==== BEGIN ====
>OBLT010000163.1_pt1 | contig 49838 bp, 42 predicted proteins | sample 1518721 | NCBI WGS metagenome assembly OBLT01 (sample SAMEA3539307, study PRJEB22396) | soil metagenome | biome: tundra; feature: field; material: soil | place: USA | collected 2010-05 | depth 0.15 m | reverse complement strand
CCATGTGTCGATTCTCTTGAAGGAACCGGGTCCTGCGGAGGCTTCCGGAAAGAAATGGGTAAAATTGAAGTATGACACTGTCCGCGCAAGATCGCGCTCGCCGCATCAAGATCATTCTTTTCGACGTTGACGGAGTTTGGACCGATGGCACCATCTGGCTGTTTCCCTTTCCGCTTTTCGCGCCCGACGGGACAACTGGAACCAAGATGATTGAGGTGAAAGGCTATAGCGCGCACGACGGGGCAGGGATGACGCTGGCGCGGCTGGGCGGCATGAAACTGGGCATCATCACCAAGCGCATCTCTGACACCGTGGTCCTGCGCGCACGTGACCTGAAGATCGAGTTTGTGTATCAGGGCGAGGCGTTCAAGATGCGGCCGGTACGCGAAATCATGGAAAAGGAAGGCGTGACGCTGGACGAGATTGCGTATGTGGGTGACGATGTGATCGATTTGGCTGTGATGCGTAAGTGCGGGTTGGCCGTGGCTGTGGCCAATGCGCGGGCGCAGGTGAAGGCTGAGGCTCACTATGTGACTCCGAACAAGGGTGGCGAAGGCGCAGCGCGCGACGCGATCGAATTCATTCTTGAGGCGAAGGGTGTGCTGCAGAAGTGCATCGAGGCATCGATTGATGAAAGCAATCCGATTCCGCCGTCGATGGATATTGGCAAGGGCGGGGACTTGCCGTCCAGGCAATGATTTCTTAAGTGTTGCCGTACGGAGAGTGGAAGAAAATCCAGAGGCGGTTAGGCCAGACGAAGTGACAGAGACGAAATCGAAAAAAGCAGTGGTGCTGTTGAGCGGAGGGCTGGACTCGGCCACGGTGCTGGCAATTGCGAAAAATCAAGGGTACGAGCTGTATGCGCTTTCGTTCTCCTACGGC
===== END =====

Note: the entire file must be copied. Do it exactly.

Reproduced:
>OBLT010000163.1_pt1 | contig 49838 bp, 42 predicted proteins | sample 1518721 | NCBI WGS metagenome assembly OBLT01 (sample SAMEA3539307, study PRJEB22396) | soil metagenome | biome: tundra; feature: field; material: soil | place: USA | collected 2010-05 | depth 0.15 m | reverse complement strand
CCATGTGTCGATTCTCTTGAAGGAACCGGGTCCTGCGGAGGCTTCCGGAAAGAAATGGGTAAAATTGAAGTATGACACTGTCCGCGCAAGATCGCGCTCGCCGCATCAAGATCATTCTTTTCGACGTTGACGGAGTTTGGACCGATGGCACCATCTGGCTGTTTCCCTTTCCGCTTTTCGCGCCCGACGGGACAACTGGAACCAAGATGATTGAGGTGAAAGGCTATAGCGCGCACGACGGGGCAGGGATGACGCTGGCGCGGCTGGGCGGCATGAAACTGGGCATCATCACCAAGCGCATCTCTGACACCGTGGTCCTGCGCGCACGTGACCTGAAGATCGAGTTTGTGTATCAGGGCGAGGCGTTCAAGATGCGGCCGGTACGCGAAATCATGGAAAAGGAAGGCGTGACGCTGGACGAGATTGCGTATGTGGGTGACGATGTGATCGATTTGGCTGTGATGCGTAAGTGCGGGTTGGCCGTGGCTGTGGCCAATGCGCGGGCGCAGGTGAAGGCTGAGGCTCACTATGTGACTCCGAACAAGGGTGGCGAAGGCGCAGCGCGCGACGCGATCGAATTCATTCTTGAGGCGAAGGGTGTGCTGCAGAAGTGCATCGAGGCATCGATTGATGAAAGCAATCCGATTCCGCCGTCGATGGATATTGGCAAGGGCGGGGACTTGCCGTCCAGGCAATGATTTCTTAAGTGTTGCCGTACGGAGAGTGGAAGAAAATCCAGAGGCGGTTAGGCCAGACGAAGTGACAGAGACGAAATCGAAAAAAGCAGTGGTGCTGTTGAGCGGAGGGCTGGACTCGGCCACGGTGCTGGCAATTGCGAAAAATCAAGGGTACGAGCTGTATGCGCTTTCGTTCTCCTACGGC